We start with the serious leisure component of these pursuits. Amateurs are found in art, science, sport, and entertainment, where they are invariably linked in a variety of ways with professional counterparts. The two can be distinguished descriptively in that the activity in question constitutes a livelihood for professionals but not for amateurs. Furthermore, most professionals work full-time at the activity, whereas all amateurs pursue it part-time. Nonetheless, the two are locked in and therefore further defined, in most instances, by their place in a P-A-P system of relations.

Yoder’s study (1997) of tournament bass fishing in the United States spawned an important modification of the original P-A-P model. He found, first, that fishers here are amateurs, not hobbyists (as I had classified them earlier), and second, that commodity producers and agents serving both amateur and professional tournament fishers play a role significant enough to warrant changing the original triangular professional-amateur-public (P-A-P) system of relationships first set out in Stebbins (1979). In other words, in the social world of these amateurs, such “strangers” are a highly important group consisting, in the main, of national fishing organizations, tournament promoters, and manufacturers and distributors of sporting goods and services. Significant numbers of amateurs make, sell, or advertise commodities for the sport. And the professional fishers are supported by the commodity agents by way of paid entry fees for tournaments, provision of boats and fishing tackle, and subsidies for living expenses. Top professionals are given a salary to promote fishing commodities. Yoder’s (1997, p. 416) modification results in a more complicated triangular model, consisting of a system of relationships linking commodity agents, professionals/commodity agents, and amateurs/publics (C-PC-AP).

Commodity Agents in Leisure

Commodity agents appear to be a significant force only in two areas of leisure; namely, in certain popular individual amateur/professional sports and in certain popular nature-challenge hobbies. By popular I mean sport or nature-challenge activities (NCAs) that draw large numbers of spectators to live, televised, and filmed competitions. That is, commodity agents want to sell products, which if successfully done, means finding a commercially viable set of spectators or viewers some of whom might become buyers. After all, a surfboard, shot gun, pair of running shoes, or bicycle has significant éclat when used by the best in the activity in question before the eyes of a multitude of spectators/viewers.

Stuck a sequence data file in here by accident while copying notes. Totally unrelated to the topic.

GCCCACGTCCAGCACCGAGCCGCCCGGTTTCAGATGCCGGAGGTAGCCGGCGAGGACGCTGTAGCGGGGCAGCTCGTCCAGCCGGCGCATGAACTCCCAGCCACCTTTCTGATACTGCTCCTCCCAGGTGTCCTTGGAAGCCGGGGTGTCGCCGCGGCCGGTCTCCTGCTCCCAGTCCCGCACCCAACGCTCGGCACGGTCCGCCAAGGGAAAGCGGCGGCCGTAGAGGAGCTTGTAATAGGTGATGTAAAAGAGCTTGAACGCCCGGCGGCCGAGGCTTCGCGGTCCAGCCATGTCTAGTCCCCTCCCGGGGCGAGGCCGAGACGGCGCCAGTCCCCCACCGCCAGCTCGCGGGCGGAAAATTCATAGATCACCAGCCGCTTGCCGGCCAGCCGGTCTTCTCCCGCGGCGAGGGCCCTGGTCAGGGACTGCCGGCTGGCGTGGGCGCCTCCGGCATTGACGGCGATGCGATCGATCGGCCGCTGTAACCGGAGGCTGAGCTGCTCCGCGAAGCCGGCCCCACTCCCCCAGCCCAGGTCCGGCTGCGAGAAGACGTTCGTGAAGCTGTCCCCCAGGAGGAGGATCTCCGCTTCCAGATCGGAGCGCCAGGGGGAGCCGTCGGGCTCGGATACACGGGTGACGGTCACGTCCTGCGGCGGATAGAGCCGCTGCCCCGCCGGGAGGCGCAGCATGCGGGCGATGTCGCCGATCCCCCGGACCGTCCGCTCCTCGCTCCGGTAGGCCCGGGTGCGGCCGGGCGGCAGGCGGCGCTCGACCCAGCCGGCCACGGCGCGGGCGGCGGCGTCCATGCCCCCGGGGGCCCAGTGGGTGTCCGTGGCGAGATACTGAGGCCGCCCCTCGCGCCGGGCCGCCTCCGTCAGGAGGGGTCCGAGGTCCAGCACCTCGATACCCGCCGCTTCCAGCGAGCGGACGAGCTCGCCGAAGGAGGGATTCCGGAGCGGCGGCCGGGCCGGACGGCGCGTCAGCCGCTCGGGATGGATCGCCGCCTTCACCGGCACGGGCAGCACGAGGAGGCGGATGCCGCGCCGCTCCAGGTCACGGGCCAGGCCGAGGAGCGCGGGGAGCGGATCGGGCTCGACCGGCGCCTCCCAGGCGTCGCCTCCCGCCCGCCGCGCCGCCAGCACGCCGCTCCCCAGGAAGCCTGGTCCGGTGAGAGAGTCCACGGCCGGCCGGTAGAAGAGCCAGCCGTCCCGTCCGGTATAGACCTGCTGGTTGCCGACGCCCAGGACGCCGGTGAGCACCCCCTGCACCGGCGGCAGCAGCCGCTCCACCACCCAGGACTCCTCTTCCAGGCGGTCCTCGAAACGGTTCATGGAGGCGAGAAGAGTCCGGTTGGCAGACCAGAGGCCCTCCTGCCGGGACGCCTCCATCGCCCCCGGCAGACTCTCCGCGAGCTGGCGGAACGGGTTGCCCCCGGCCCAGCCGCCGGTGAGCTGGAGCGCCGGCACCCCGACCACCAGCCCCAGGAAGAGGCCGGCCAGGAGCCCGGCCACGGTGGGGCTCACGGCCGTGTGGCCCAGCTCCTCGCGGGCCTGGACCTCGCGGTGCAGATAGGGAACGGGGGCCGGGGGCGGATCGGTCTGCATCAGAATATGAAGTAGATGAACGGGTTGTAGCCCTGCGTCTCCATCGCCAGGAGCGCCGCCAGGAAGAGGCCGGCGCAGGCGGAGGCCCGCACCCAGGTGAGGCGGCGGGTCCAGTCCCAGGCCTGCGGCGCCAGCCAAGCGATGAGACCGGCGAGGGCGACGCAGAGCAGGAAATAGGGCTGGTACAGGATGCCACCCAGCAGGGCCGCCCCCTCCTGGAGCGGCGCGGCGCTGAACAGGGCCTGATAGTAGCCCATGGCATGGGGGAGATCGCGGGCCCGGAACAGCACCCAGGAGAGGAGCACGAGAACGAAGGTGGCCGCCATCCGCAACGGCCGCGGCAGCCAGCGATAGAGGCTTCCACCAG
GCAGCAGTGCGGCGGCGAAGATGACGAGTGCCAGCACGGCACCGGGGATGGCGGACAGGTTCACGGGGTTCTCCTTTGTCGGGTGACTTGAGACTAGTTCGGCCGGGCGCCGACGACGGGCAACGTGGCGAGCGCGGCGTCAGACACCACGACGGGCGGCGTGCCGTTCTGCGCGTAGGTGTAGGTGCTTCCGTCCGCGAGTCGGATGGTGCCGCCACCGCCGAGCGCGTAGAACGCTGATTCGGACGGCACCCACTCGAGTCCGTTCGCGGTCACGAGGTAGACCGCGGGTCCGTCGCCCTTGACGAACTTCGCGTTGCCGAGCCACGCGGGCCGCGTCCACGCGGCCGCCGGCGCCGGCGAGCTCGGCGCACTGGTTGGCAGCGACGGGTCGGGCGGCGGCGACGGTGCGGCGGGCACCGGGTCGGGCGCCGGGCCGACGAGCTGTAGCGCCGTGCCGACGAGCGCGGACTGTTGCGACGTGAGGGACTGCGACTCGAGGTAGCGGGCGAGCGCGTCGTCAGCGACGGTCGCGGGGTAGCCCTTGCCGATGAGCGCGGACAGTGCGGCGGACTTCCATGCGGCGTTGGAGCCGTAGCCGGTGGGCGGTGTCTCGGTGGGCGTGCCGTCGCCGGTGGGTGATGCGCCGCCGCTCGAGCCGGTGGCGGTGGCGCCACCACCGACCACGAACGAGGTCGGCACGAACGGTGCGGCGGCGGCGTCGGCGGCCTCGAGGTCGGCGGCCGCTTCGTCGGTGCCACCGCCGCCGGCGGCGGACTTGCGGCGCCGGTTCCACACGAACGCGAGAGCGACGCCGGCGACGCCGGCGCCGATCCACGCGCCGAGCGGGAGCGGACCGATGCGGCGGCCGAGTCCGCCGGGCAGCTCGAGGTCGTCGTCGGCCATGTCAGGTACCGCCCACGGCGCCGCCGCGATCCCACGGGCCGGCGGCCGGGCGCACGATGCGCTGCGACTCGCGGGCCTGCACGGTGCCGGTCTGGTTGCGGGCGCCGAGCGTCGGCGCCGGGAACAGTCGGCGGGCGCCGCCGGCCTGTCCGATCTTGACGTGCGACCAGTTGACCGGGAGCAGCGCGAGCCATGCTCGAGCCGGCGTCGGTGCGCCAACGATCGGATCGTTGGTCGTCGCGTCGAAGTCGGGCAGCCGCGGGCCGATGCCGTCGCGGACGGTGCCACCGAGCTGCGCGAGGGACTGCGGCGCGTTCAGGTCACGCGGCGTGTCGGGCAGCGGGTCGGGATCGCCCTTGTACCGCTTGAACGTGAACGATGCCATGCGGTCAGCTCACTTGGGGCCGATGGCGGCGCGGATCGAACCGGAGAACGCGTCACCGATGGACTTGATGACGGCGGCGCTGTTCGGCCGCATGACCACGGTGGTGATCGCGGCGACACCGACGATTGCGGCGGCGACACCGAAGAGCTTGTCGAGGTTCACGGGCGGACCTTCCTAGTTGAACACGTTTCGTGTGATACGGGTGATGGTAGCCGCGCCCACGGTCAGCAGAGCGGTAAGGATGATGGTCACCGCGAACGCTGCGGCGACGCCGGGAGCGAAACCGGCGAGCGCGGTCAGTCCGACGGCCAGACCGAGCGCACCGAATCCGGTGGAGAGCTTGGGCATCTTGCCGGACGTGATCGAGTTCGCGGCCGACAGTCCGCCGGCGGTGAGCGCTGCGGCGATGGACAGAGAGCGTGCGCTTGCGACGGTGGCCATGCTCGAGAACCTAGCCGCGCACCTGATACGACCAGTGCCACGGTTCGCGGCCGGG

Popular sport includes golf, tennis, cycling, skateboarding, basketball, soccer (association football), and table tennis. In the collective sports such as soccer and basketball, commodity appeal is generated by what individual amateur or professional stars use and wear.

The NCA is leisure whose core activity or activities centre on meeting a natural test posed by one or more of six elements: 1) air, 2) water, 3) land, 4) animals (including birds and fish), 5) plants, and 6) ice or snow (sometimes both). A main reason for engaging in a particular NCA is to experience participation in its core activities pursued in a natural setting. In other words, while executing these activities, the special (aesthetic) appeal of the natural environment in which this process occurs simultaneously sets the challenge the participant seeks (Davidson & Stebbins, 2011). The NCAs include: surfing, fishing (e.g., bass, salmon, trout, walleyes), hunting (e.g., ducks, pheasants, deer), snowboarding, and alpine skiing.

How do professionals in these commodity-based sports and NCAs make a living? A few of them win prize money for placing well in competitions that offer such. As a source of remuneration this one, however, can be problematic; for example, participants must often travel nationally and internationally at their own expense and prize-driven competitive events are commonly few and far between. Individual sponsorships can help pay the bills here, though the first seem to be mainly about supplying needed kit manufactured by the sponsor, as in top-of-the-line shoes, skis, outerwear, guns, fishing rods, boats, and the like. Otherwise, these pros make ends meet by working outside their core activity teaching, repairing, or selling related skills and products or beyond this service function of social world strangers, they work in the local gig economy by driving taxis, serving meals in restaurants, delivering goods, and so on.